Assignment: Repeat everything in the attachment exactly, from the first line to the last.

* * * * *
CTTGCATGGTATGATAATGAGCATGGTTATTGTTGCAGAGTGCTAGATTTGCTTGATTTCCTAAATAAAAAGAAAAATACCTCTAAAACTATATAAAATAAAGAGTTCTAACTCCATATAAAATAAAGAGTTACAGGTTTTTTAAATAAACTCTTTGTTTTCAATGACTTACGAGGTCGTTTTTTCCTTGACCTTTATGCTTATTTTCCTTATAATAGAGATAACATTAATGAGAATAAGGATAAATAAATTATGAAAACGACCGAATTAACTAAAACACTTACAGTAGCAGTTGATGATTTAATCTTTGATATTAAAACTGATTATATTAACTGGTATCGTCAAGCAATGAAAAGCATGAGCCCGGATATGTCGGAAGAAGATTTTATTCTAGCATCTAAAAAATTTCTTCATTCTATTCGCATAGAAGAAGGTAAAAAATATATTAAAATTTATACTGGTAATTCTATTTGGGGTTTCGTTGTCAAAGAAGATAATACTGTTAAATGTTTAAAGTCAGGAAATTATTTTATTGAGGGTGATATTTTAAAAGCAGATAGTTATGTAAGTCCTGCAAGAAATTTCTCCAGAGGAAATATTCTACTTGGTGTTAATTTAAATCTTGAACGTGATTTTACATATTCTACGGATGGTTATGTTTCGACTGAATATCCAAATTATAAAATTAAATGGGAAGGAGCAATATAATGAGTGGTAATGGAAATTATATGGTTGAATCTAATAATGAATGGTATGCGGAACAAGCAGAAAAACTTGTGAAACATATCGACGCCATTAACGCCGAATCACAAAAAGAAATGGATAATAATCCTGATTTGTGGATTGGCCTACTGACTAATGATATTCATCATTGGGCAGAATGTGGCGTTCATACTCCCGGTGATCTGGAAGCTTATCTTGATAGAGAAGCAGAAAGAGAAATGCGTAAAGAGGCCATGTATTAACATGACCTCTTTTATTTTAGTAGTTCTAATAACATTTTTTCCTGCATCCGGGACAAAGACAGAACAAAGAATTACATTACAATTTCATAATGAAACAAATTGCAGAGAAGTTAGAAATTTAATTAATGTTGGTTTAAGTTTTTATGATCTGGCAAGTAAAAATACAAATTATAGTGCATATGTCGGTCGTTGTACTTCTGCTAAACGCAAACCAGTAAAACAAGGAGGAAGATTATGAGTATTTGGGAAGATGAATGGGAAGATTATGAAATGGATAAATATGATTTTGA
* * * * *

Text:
CTTGCATGGTATGATAATGAGCATGGTTATTGTTGCAGAGTGCTAGATTTGCTTGATTTCCTAAATAAAAAGAAAAATACCTCTAAAACTATATAAAATAAAGAGTTCTAACTCCATATAAAATAAAGAGTTACAGGTTTTTTAAATAAACTCTTTGTTTTCAATGACTTACGAGGTCGTTTTTTCCTTGACCTTTATGCTTATTTTCCTTATAATAGAGATAACATTAATGAGAATAAGGATAAATAAATTATGAAAACGACCGAATTAACTAAAACACTTACAGTAGCAGTTGATGATTTAATCTTTGATATTAAAACTGATTATATTAACTGGTATCGTCAAGCAATGAAAAGCATGAGCCCGGATATGTCGGAAGAAGATTTTATTCTAGCATCTAAAAAATTTCTTCATTCTATTCGCATAGAAGAAGGTAAAAAATATATTAAAATTTATACTGGTAATTCTATTTGGGGTTTCGTTGTCAAAGAAGATAATACTGTTAAATGTTTAAAGTCAGGAAATTATTTTATTGAGGGTGATATTTTAAAAGCAGATAGTTATGTAAGTCCTGCAAGAAATTTCTCCAGAGGAAATATTCTACTTGGTGTTAATTTAAATCTTGAACGTGATTTTACATATTCTACGGATGGTTATGTTTCGACTGAATATCCAAATTATAAAATTAAATGGGAAGGAGCAATATAATGAGTGGTAATGGAAATTATATGGTTGAATCTAATAATGAATGGTATGCGGAACAAGCAGAAAAACTTGTGAAACATATCGACGCCATTAACGCCGAATCACAAAAAGAAATGGATAATAATCCTGATTTGTGGATTGGCCTACTGACTAATGATATTCATCATTGGGCAGAATGTGGCGTTCATACTCCCGGTGATCTGGAAGCTTATCTTGATAGAGAAGCAGAAAGAGAAATGCGTAAAGAGGCCATGTATTAACATGACCTCTTTTATTTTAGTAGTTCTAATAACATTTTTTCCTGCATCCGGGACAAAGACAGAACAAAGAATTACATTACAATTTCATAATGAAACAAATTGCAGAGAAGTTAGAAATTTAATTAATGTTGGTTTAAGTTTTTATGATCTGGCAAGTAAAAATACAAATTATAGTGCATATGTCGGTCGTTGTACTTCTGCTAAACGCAAACCAGTAAAACAAGGAGGAAGATTATGAGTATTTGGGAAGATGAATGGGAAGATTATGAAATGGATAAATATGATTTTGA